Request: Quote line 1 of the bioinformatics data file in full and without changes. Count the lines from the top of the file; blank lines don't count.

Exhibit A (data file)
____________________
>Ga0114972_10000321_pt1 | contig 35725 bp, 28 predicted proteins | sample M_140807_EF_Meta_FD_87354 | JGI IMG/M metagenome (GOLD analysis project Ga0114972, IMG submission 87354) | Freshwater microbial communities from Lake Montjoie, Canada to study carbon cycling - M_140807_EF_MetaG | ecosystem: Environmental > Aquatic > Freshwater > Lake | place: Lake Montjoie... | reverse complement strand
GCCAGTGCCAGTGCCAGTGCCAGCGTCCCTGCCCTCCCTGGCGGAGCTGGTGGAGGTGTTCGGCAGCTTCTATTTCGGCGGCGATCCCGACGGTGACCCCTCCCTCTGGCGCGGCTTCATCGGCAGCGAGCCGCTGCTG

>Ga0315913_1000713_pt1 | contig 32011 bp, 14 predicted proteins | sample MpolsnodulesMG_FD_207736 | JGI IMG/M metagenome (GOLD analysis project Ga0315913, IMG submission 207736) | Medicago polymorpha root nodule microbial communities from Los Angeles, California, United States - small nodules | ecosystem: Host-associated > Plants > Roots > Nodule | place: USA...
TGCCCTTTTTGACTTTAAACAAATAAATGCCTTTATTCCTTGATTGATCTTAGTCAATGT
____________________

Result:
>Ga0114972_10000321_pt1 | contig 35725 bp, 28 predicted proteins | sample M_140807_EF_Meta_FD_87354 | JGI IMG/M metagenome (GOLD analysis project Ga0114972, IMG submission 87354) | Freshwater microbial communities from Lake Montjoie, Canada to study carbon cycling - M_140807_EF_MetaG | ecosystem: Environmental > Aquatic > Freshwater > Lake | place: Lake Montjoie... | reverse complement strand